Secrets Of The Deep May Hold Clue To Ancient Global Warming

With fanatics who want us Western infidels dead, Bush & neocons with their apocalyptic and fascistic obsessions, a looming bird flu pandemic and death by global warming, I’m feeling a tad less optimistic about the future.

Global warming events 420 million years ago, comparable to those currently beginning to affect our planet, may have caused catastrophic environmental changes in an ancient ocean, threatening the life that existed in it.

Jointly supervised by the University of Leicester Department of Geology and the British Geological Survey (BGS), a postgraduate researcher based at Leicester and the BGS is to investigate exquisitely preserved fossil zooplankton known as graptolites, which may hold some clues to global warming events 420 million years ago.



  1. Greg says:

    AB CD: Thank you for providing a substantive point on the science to debate on. This is the way these arguments should be.

    A summary of that study is here. First point: they limited it to that period because that’s the period when satellite data was available. They didn’t feel other data sources wouldn’t have been consistent enough to provide a good analysis. Quote: “We deliberately limited this study to the satellite era because of the known biases before this period.”

    I would argue that some of the stories that came out about the report were posted as definitive because of sloppy reporting rather than an agenda on behalf of the scientists. They actually recognized its limitations quite readily. Quote: “…although attribution of the 30-year trends to global warming would require a longer global data record and, especially, a deeper understanding of the role of hurricanes in the general circulation of the atmosphere and ocean, even in the present climate state.”

    As for what the missing data might have said, quote: “There is evidence of a minimum of intense cyclones occurring in the 1970s, which could indicate that our observed trend toward more intense cyclones is a reflection of a long-period oscillation. However, the sustained increase over a period of 30 years in the proportion of category 4 and 5 hurricanes indicates that the related oscillation would have to be on a period substantially longer than that observed in previous studies.” So apparently they were aware of previous studies that suggested natural cycles, but that would still make this one unusually long.

    But the general theory isn’t based on one paper. Here’s another one from MIT that was published in Nature, the other major scientific journal. Granted, this one is only slightly better at 50 years, but it once again suggest warmer water surface temperatures lead to more intense hurricanes.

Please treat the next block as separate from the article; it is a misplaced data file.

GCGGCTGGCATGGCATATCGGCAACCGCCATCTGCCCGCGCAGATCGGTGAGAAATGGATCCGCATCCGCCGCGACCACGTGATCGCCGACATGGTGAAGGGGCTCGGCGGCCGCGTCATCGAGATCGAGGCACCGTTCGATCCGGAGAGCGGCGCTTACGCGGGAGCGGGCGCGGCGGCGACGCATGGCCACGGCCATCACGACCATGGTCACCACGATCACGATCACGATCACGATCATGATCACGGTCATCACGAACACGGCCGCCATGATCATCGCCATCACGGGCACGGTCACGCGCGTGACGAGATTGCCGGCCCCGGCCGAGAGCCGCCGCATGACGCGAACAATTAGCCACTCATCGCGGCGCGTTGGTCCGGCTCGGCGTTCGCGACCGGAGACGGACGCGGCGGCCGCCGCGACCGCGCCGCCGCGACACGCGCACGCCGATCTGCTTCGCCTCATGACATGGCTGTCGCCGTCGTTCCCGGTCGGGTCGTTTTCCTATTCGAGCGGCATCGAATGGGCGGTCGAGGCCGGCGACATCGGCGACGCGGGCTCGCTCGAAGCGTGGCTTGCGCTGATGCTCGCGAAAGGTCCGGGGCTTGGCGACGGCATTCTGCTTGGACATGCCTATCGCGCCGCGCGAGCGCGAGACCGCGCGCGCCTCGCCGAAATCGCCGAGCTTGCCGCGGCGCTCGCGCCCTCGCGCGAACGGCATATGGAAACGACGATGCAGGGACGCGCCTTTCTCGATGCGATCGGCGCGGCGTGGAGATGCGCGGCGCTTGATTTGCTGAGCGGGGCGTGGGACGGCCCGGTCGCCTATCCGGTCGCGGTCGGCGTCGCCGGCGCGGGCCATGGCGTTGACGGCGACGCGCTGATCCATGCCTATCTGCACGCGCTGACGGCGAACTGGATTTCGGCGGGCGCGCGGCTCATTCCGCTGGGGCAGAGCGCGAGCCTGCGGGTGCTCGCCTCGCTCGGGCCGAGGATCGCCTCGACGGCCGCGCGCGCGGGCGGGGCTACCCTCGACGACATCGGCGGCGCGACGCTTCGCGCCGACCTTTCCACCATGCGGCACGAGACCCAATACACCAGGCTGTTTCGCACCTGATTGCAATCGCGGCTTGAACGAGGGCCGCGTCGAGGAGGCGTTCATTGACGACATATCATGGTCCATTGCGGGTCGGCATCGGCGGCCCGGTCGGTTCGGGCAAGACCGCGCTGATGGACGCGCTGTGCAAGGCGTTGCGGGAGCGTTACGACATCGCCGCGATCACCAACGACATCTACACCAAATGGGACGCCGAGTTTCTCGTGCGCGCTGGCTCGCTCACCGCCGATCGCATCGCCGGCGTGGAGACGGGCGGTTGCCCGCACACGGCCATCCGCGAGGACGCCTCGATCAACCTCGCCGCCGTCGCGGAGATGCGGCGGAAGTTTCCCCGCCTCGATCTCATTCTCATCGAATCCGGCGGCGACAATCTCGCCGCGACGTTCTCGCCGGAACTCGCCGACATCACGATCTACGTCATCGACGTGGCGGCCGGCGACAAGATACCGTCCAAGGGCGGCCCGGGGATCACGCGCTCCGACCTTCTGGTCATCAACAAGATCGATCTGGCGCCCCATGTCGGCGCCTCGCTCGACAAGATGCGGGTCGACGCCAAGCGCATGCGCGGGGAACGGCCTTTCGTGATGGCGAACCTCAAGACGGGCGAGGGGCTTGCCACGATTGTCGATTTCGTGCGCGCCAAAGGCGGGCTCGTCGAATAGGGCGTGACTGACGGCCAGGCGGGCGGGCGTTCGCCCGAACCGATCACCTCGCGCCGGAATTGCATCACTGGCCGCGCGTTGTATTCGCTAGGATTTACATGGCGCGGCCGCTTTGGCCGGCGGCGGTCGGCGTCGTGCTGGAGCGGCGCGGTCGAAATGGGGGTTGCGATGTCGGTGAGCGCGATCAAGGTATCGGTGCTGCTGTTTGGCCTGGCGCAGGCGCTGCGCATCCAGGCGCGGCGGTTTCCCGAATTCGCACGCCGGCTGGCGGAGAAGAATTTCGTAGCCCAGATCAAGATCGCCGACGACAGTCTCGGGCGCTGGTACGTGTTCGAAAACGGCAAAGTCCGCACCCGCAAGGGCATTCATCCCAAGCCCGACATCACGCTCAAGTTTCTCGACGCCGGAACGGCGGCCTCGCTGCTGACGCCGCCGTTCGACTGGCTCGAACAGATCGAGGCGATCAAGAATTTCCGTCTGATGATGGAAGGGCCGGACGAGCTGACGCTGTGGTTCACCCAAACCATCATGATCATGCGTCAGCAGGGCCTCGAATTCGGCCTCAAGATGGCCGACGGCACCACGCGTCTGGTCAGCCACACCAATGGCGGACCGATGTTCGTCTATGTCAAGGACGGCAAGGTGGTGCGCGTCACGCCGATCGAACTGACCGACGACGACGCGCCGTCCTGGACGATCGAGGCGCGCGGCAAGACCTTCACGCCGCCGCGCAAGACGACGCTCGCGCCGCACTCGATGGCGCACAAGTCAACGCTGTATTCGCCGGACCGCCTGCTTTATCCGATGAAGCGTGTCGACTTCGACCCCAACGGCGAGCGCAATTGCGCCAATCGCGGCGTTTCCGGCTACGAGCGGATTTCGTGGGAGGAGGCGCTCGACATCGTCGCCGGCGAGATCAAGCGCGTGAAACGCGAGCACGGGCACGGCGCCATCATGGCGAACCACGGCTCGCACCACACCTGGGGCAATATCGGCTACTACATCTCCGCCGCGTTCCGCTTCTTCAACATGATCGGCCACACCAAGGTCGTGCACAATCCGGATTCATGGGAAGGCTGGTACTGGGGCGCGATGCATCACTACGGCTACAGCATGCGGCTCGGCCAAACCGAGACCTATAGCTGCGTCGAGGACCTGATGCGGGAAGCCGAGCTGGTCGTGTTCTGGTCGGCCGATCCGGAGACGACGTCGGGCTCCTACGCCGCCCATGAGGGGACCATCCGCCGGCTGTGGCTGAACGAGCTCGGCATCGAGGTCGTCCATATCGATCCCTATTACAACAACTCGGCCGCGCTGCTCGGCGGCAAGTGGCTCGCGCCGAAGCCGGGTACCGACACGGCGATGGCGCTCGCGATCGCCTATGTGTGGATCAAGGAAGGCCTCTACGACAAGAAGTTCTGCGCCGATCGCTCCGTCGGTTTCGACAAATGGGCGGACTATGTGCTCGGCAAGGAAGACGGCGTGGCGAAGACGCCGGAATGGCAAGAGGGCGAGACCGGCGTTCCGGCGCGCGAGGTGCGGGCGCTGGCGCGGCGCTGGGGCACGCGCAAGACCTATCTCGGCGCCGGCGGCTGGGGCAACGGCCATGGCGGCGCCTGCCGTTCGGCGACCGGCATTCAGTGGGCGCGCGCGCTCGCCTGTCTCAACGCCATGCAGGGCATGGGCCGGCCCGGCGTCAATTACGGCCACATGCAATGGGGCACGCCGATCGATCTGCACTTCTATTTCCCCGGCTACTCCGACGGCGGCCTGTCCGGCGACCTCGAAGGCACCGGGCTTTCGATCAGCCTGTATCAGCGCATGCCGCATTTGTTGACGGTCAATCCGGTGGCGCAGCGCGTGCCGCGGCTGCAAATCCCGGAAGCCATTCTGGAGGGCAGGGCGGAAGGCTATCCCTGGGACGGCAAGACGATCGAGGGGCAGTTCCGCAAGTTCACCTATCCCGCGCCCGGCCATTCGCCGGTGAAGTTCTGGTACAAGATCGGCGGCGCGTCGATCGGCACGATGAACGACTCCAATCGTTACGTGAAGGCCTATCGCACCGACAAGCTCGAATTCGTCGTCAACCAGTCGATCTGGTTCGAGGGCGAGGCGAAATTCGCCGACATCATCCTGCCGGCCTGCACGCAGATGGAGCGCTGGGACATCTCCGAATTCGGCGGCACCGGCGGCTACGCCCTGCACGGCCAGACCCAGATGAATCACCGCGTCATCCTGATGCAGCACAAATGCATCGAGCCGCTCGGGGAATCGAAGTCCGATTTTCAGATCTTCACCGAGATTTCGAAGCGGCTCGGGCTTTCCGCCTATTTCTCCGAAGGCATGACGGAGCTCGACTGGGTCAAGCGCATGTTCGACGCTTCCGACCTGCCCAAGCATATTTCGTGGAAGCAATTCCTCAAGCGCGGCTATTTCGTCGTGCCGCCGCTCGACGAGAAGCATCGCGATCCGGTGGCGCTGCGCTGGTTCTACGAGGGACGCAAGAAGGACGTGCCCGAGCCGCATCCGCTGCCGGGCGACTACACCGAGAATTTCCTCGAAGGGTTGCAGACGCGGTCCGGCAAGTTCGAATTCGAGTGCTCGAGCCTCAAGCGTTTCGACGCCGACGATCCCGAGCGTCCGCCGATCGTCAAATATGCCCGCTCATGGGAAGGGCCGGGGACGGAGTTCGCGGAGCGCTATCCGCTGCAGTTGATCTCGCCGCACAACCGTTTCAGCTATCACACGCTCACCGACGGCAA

Is it a slam dunk? No, it is not. But it suggests there could be a relationship between the two, and it’s consistent with modelling that suggests there is. Given the level of devistation it could potentially cause, and given that hurricanes are just one of the many possible drawbacks of global warming, isn’t it worth it to start addressing the issue? Do we have to wait until it’s so bad that no one could possibly deny it anymore?

    Part of the reluctance is an exaggerated idea of what impact it would have on the economy. Compare post 23 of what you think I want to 24 of what I actually do. This caricature of environmentalists is every bit as much fear mongering as some of the alarmist stories about the study. You want to throw out Kyoto? Fine. Throw out Kyoto. But that’s not an excuse to blow off the issue altogether and not even try to address it.

  2. Me says:

    I propose an experiment. Let’s kill everyone off everywhere and then see if the Earth begins to cool.

  3. Greg says:

    AB CD: How ironic that I just finish a long post that not only references and links to that study, and a second one as well, but also commends you on providing a substantive point, and I see that quip when I’m done. I’ve done my due diligence as I’ve just shown, now it’s your turn to both back up what you’re saying and try to debate like an adult again.

  4. Greg says:

    Smith: Yes, straw men, because you were pushing the environmentalist caricature that we need to shut everything down and/or have dramatic immediate cuts in everything. That we’d have rolling blackouts everywhere and massive unemployment. Can you find anything even hinting at something that extreme in any of my posts?

    By the way, who the hell is it that defines a scientist? And where are the polls that back up the claim “all scientists agree?”

    Credibility in my eyes is a major degree in a relevant field, better yet heading the relevant department at a respected research institution, and by far the most important, being published in one of the major scientific peer reviewed journals, particularly Science and Nature. They have very high standards and such papers are subjected to much scientific scrutiny, both before and after publication. You see, surviving scrutiny by other experts is worth far more than being able to make a point that sounds good to an average person.

    I’ll leave the research on your other points to other people. Normally you can rightfully claim that’s a cop out, but I’ve already did my research for the night for post 34, and only so much effort is warranted for dvorak.org/blog. I think I demonstrated enough.


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